What to do during my gap year?

<p>I've been considering applying to medical schools after my senior year to improve my chances. I screwed up my freshman year so my GPA is only at a 3.15 right now, which is what my application would show if I applied this cycle. However if I waited till the next application cycle my senior year grades would also be factored in and I could potentially have a 3.4 (my sGPA would still only be about a 3.2).</p>

<p>I was wondering what things I should do during the year off (when I'd be waiting for decisions and interviewing) to become a more competitive applicant? I want med schools to see that I'm still serious. </p>

<p>I was thinking I could apply for year-long research internships, or find a job and work full time. </p>

<p>Alternatively, I don't know if I'll be competitive enough after coming out of my senior year. I've had an upwards trend in my grades and GPA since freshman year but it'll still be pretty low. I could apply for year-long master's programs and finish those before going to med school. I go to the University of Michigan and they have a 1-year master's program in physiology, part of its appeal is that it puts you under rigorous coursework that shows graduate schools that you can handle it. Do I need to do something like this in order to have a chance of being accepted?</p>

<p>I appreciate any advice you can give, thanks!</p>

<p>What state are you a resident of?</p>

<p>Unless you have a killer MCAT score (34+) and live in a state that has relatively low admission stats for residents (like NM or ND), I don't think your 3.4 cum GPA and 3.2 sGPA will be competitive for allopathic admissions. Have you considered DO programs?</p>

<p>And I think your idea of master's degree is a good one. While great grad coursework won't make admissions overlook you undergrad grades, it might help demonstrate that you are capable of high quality work provided you get close to 4.0 in grad school. (BTW, often grad school grades are inflated/generous so the bar is raised w/r/t expectation for your grad GPA. It's needs to be high. Very high.) </p>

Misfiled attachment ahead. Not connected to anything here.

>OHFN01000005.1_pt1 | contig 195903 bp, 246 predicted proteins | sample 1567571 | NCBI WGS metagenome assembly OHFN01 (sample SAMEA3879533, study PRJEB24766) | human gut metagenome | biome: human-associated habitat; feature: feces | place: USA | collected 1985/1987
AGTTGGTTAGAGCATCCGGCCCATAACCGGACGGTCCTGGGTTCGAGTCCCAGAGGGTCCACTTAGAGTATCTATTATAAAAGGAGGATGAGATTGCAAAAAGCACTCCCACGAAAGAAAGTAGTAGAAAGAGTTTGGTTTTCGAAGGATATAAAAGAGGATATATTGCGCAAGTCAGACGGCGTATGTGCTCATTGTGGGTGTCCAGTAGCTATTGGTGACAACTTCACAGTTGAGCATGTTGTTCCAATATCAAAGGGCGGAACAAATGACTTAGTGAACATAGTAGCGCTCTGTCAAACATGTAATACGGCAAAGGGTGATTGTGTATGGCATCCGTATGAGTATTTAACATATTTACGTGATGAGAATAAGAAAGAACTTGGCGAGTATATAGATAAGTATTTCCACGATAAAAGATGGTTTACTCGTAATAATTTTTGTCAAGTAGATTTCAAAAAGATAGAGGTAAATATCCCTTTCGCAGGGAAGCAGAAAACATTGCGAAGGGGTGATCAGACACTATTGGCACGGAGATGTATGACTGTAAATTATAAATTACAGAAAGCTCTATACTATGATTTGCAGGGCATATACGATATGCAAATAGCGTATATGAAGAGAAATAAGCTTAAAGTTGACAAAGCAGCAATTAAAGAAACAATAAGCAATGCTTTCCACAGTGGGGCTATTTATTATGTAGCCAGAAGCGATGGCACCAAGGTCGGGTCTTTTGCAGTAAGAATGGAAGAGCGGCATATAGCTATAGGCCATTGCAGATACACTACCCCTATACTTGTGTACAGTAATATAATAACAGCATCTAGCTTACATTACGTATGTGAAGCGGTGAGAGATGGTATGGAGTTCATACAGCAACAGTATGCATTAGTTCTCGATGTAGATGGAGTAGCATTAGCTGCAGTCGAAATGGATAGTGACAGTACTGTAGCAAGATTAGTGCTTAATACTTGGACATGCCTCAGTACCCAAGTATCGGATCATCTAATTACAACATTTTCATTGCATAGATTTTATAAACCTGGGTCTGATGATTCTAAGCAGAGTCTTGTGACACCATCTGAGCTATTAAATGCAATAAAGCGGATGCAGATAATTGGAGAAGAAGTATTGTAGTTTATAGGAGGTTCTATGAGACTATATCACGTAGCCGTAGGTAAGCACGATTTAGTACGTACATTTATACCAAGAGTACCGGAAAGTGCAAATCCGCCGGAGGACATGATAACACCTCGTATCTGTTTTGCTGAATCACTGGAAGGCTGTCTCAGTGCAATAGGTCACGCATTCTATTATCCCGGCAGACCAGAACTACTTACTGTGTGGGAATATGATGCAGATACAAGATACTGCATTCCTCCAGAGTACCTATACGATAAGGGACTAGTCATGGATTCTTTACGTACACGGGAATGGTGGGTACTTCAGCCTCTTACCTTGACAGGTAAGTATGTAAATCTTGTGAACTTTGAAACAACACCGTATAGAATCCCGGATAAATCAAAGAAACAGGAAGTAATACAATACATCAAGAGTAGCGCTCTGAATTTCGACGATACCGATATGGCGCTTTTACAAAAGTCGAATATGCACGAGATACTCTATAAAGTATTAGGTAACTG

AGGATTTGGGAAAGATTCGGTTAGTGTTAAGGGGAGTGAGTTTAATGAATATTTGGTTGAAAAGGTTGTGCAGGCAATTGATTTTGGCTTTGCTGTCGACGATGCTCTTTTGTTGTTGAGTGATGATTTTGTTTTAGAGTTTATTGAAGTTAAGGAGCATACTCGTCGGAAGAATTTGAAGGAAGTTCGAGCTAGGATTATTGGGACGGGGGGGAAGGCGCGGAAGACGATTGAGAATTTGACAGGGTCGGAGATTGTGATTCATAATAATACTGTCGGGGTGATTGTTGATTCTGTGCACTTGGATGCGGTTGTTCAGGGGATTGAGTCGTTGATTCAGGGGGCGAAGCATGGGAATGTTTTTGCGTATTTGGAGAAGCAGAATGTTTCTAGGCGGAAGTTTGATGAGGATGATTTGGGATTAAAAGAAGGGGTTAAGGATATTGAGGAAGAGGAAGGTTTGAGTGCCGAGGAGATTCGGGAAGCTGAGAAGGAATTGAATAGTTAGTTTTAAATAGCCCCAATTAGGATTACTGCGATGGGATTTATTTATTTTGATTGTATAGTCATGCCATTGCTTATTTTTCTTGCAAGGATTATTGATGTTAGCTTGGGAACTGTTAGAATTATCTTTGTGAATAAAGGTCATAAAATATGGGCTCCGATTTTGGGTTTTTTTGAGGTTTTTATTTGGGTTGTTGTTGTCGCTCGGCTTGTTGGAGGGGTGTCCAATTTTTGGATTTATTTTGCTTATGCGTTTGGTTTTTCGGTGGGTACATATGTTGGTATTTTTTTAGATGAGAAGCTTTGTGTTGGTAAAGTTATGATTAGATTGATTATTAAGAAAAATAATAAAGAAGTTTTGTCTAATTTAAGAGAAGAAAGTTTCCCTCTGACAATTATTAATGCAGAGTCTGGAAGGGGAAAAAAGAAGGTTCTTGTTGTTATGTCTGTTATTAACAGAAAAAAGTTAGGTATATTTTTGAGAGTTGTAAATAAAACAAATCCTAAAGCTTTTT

<p>Depending on what your MCAT score looks like, you may want to look at some SMPs. </p>

<p>I don't think it matters if you do a lab internship or find a job during your glide year--neither are going to make much of a difference for your application.</p>

<p>I'm a resident of Pennsylvania. Last summer I got a 31 on my MCAT but I'm retaking it this summer hoping for a 33 or 34.</p>

<p>I've been looking more into applying to SMP's my senior year. Would I need to take the GRE in order to apply or do enough programs take MCAT scores? </p>

<p>Also, are there any schools that offer admission into their med school upon completion of a master's program? I don't know too much about this, but when talking to a few Michigan State recruiters for their master's program at a college fair a few months ago, they were telling me how often admittants into their master's program roll into their MD program. I need to get more information about this though.</p>

<p>31 is an OK MCAT, but it's not high enough to compensate for your low GPA. (Neither is a 33, unless you want to go DO.) I've heard that med schools really, really, really dislike re-takes. I'm not so sure it's good idea to retake it this summer. You may want to wait 2 more years until the old score expires and then try the MCAT again so you don't have two MCAT scores on record.</p>

<p>Most SMPs will accept a MCAT score in lieu of a GRE. </p>

<p>I don't know of any SMPs that will guarantee admission upon completion. You still have to apply and go thru the application/interview process.</p>